Wokeck and her late husband, Professor P.M.G. “Mike” Harris, had life-changing international experiences as young people. Because of the importance of international immersion experiences for students in our global society, they created the P.M.G. and M.S.W. Harris Study Abroad Scholarship. The scholarship is one expression of Professor Wokeck’s many philanthropic acts, both large and small, in support of the School of Liberal Arts and IUPUI.

“Marianne Wokeck has left an indelible mark on the School of Liberal Arts and on IUPUI,” said Thomas J.Davis, dean of the IU School of Liberal Arts. “This award is truly a celebration of the spirit of philanthropy that Professor Wokeck exemplifies, in all walks of her life. Because of that spirit, she simply makes of us a better school, campus, and university.”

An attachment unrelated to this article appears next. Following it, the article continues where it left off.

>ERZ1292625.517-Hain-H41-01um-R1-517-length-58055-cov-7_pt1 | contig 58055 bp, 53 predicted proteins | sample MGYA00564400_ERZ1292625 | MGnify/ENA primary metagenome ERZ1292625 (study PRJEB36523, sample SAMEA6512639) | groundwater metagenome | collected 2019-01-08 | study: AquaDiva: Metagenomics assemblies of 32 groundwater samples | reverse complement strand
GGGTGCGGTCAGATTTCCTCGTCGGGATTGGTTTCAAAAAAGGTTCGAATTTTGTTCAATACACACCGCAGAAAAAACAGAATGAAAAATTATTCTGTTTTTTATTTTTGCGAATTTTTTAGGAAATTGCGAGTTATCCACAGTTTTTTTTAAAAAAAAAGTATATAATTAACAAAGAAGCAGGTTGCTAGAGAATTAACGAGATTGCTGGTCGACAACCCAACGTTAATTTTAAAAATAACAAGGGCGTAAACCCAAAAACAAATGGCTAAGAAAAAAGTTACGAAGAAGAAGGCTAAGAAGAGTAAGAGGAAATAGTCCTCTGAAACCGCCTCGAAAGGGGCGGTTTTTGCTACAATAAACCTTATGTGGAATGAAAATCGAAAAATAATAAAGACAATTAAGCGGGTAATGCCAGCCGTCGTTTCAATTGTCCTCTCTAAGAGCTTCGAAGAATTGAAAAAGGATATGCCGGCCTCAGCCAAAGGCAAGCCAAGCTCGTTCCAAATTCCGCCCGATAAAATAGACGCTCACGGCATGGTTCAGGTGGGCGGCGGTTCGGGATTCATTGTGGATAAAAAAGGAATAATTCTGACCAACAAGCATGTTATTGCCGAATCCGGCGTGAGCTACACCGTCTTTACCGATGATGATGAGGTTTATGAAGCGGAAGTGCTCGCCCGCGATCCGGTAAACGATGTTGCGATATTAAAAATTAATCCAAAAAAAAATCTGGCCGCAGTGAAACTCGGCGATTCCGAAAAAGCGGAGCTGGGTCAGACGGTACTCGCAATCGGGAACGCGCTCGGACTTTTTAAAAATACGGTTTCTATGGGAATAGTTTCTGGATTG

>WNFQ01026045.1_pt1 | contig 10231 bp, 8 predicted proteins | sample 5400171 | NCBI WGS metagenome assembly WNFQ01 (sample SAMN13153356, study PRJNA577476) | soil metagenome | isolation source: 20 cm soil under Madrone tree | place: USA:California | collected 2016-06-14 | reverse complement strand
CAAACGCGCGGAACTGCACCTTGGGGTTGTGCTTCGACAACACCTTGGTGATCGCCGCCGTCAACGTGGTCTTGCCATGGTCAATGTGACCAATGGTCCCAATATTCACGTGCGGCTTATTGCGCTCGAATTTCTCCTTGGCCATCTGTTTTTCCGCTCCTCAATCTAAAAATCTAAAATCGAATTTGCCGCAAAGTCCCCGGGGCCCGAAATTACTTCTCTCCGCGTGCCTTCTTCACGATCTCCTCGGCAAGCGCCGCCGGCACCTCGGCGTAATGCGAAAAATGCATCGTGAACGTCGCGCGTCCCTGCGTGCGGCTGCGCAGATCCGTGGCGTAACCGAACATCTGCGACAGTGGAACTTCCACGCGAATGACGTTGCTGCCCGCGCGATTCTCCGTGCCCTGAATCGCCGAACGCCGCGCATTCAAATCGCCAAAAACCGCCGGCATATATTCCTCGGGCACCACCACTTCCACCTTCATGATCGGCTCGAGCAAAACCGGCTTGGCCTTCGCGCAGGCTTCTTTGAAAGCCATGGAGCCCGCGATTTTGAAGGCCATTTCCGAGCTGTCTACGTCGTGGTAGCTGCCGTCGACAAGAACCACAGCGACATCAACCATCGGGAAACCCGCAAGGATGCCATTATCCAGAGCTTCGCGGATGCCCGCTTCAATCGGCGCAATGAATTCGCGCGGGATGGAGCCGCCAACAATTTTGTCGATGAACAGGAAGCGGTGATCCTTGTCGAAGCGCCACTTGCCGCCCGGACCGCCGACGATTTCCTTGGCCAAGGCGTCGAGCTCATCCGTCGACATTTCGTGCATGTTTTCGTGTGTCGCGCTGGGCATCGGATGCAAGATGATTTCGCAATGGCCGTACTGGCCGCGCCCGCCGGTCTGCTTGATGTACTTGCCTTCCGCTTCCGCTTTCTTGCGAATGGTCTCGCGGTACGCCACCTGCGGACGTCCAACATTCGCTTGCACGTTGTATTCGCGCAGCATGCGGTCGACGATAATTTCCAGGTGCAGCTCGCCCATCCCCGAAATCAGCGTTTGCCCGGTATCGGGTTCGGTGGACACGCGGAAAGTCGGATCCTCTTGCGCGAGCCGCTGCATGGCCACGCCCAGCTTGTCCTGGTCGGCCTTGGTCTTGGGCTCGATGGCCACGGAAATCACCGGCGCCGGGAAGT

“These gifts play an important role in the success of IUPUI,” said IUPUI Chancellor Nasser H. Paydar. “Philanthropy creates a legacy of opportunity, enables dreams to be achieved and supports innovation across Indiana.”

Each 2016 Spirit of Philanthropy honoree received a silkscreen print of “Archetypes of Philanthropy,” a drawing created by Herron School of Art and Design student Briqlyn Paige Mohrman for this year’s celebration.

Bradbury center to celebrate master storyteller’s birthday and legacy with August events

July 15 | News Categories:Books by Faculty | Centers | Institute for American Thought | Museum Studies

Three of the NASA artifacts in the Bradbury collections, including a Mars globe presented by NASA from the Mariner 9 photographic missions (1971).

Three of the NASA artifacts in the Bradbury collections, including a Mars globe presented by NASA from the Mariner 9 photographic missions (1971).INDIANAPOLIS—Aug. 22 marks the 95th anniversary of visionary science fiction and fantasy writer Ray Bradbury’s birth.


In Memoriam: Ray Bradbury
August 22, 1920-June 5, 2012